There are two days next week which I have designated as clean up and organization days, and I desperately need them. During those days, I will perform the deep cleaning throughout most of the house which the housekeeper always neglects, I will reorganize cabinets and drawers, clean up the garage and patio, and find that gray top!

Depotting MAC Eye Shadows Is Not Fun

Mac-Depot-Before

Despite the fact that I hardly wear any makeup in my daily life, I have an enormous collection of makeup which I accumulated mostly during 2006 through 2010, when my love for MAC Cosmetics was at its peak. My collection of eye shadows is particularly impressive, with over 80 MAC eye shadows, about a dozen NARS, Chanel, and Chantecaille eye shadows, and roughly 60 MAC loose pigments.

My collection of eye shadow pots was neatly organized in bins, but because I had so many, the shades at the bottoms of the stacks were neglected because I couldn’t see them without digging through the plethora of pots. I kept thinking that I would eventually depot these eye shadows and organize them into palettes, but my busy schedule prevented that from happening for years.

I finally decided last month to depot my MAC eye shadows, and also thought it would be a good idea to depot my MAC blushes, MAC Mineralized Skinfinish bronzers and highlighters, and press the pigments. For those of you who know what all that means, I am sure you are groaning at the idea of depotting that many eye shadow pots, 12 blushes, 17 MSF domes, and all of those pigments. Nevertheless, I was determined.

Before I began the project, I asked a number of professional makeup artists if they had any tips on how to easily depot the eye shadows, and every single one of them told me that it was very challenging.

I decided to start with my MAC blushes. An hour later, I had depotted six of them, but not without denting the pans they were in and crumbling a couple of them, which meant that I was forced to master the art of re-pressing crumbled powder makeup pans. Oh joy. I was so frustrated that I took the rest of the blushes off the list.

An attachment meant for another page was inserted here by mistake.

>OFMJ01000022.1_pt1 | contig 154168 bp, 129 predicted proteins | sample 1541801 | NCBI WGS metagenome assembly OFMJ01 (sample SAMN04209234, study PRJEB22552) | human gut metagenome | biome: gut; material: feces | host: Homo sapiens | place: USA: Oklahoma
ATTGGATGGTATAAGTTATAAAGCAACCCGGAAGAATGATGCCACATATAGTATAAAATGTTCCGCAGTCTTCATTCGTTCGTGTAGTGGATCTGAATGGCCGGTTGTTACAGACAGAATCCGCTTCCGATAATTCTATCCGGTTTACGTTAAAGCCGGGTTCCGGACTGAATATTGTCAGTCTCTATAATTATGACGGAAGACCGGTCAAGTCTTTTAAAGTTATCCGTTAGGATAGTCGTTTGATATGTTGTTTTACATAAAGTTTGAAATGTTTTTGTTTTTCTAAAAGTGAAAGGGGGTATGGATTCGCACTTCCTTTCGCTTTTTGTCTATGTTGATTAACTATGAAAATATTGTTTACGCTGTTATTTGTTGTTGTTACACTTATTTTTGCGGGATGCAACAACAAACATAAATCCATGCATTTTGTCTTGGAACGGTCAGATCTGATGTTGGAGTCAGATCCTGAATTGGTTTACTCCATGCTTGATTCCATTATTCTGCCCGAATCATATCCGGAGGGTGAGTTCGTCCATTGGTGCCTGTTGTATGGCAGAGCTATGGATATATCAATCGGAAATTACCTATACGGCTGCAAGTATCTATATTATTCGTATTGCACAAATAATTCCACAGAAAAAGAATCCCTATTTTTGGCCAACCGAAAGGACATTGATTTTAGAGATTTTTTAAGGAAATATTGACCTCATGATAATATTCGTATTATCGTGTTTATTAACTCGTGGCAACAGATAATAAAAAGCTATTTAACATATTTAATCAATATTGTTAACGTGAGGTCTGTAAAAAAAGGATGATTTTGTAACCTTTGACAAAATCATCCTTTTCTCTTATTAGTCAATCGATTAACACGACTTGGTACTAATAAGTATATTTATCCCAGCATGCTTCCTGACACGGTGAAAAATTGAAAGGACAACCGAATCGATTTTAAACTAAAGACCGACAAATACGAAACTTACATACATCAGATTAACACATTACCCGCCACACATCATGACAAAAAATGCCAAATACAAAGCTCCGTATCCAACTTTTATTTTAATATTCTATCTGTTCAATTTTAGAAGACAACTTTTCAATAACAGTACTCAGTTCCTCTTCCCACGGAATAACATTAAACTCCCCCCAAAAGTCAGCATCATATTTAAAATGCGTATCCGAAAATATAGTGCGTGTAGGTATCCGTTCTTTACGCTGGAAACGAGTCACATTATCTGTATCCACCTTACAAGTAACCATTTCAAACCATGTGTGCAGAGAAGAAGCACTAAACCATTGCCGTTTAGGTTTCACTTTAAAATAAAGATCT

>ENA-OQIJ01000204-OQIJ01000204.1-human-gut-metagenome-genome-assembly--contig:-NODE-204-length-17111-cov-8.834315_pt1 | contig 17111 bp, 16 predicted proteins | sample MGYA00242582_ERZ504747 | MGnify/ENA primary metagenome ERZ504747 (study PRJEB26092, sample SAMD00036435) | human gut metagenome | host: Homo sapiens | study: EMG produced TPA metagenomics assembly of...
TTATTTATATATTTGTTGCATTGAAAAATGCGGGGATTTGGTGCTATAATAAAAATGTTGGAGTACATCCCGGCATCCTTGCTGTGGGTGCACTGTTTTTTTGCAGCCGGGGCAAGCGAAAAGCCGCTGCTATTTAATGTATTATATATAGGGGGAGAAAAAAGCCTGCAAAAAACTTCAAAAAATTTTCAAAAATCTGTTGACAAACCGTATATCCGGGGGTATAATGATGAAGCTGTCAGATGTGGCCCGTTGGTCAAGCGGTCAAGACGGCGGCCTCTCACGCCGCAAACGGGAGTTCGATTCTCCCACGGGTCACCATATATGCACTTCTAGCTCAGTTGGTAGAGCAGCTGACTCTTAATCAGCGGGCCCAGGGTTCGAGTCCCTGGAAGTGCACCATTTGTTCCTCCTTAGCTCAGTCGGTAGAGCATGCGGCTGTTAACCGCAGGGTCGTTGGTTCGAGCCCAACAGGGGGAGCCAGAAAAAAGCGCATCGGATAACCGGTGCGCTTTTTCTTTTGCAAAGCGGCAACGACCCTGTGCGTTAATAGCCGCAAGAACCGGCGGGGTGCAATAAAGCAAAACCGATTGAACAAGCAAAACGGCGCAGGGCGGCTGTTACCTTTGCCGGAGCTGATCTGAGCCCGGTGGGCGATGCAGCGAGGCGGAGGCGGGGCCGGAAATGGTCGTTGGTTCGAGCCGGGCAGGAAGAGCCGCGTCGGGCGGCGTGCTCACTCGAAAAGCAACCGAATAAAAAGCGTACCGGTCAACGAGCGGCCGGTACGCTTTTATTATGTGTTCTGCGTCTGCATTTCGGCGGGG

MAC blushes depotted and in a MAC Pro Palette Duo.

MAC blushes depotted and in a MAC Pro Palette Duo.

About a week later, I decided to depot my MAC eye shadow pots, which meant sorting them out in groups of 15 by color family, then heating up the pots on my straightening iron. The setup for this project took up the entire dining room table:

Here was my setup for the MAC eye shadow depotting session I had.  The larger pots in the top left of the image are my MAC Mineralized Skinfinishes.  The other pots and small palettes comprise only about half of my MAC eye shadow collection.  The knives, cookie sheet, rubbing alcohol, and magnet sheets you see in the image were used in the depotting process.

Here was my setup for the MAC eye shadow depotting session I had. The larger pots in the top left of the image are my MAC Mineralized Skinfinishes. The other pots and small palettes comprise only about half of my MAC eye shadow collection. The knives, cookie sheet, rubbing alcohol, and magnet sheets you see in the image were used in the depotting process.

The pans were so difficult to wedge out that the pans became dented once again, and shadows crumbled. So I once again had to re-press some of them. I spent about two hours working on the palette pictured below, and became so frustrated with the poor design of the MAC palette and inserts that I moved all the pans over to the Makeup Forever palettes I purchased.